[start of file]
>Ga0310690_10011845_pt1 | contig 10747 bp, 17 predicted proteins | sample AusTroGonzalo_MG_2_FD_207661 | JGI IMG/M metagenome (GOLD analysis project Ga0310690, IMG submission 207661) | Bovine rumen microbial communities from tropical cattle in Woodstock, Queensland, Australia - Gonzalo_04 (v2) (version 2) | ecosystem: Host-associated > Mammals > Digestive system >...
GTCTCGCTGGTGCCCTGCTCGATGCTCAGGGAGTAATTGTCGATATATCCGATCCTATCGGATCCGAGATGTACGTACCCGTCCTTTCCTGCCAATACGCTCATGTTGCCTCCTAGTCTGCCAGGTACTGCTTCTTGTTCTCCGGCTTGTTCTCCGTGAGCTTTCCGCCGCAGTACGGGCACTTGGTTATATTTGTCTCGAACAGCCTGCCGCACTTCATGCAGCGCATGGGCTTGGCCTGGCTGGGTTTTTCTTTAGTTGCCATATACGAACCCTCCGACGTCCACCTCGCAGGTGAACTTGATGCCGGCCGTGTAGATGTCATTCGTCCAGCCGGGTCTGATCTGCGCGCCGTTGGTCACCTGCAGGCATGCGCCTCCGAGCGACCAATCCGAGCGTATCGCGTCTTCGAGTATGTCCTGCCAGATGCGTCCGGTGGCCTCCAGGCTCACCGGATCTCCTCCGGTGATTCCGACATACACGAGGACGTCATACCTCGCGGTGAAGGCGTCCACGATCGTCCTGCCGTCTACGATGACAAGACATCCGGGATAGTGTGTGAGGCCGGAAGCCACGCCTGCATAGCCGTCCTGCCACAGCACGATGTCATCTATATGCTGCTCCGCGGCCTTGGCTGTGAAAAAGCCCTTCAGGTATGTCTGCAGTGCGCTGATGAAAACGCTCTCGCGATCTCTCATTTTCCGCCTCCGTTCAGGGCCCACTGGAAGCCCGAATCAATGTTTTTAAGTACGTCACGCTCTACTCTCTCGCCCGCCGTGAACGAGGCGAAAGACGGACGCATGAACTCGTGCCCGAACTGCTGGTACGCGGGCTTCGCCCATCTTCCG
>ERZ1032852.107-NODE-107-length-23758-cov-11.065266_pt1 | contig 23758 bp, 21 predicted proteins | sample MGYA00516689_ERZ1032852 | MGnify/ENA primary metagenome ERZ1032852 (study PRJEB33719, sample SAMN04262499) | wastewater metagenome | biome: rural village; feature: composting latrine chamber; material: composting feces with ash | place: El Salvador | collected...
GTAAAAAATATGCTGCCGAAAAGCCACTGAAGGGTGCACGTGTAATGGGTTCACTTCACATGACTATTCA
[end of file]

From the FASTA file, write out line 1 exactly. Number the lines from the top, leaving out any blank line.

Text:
>Ga0310690_10011845_pt1 | contig 10747 bp, 17 predicted proteins | sample AusTroGonzalo_MG_2_FD_207661 | JGI IMG/M metagenome (GOLD analysis project Ga0310690, IMG submission 207661) | Bovine rumen microbial communities from tropical cattle in Woodstock, Queensland, Australia - Gonzalo_04 (v2) (version 2) | ecosystem: Host-associated > Mammals > Digestive system >...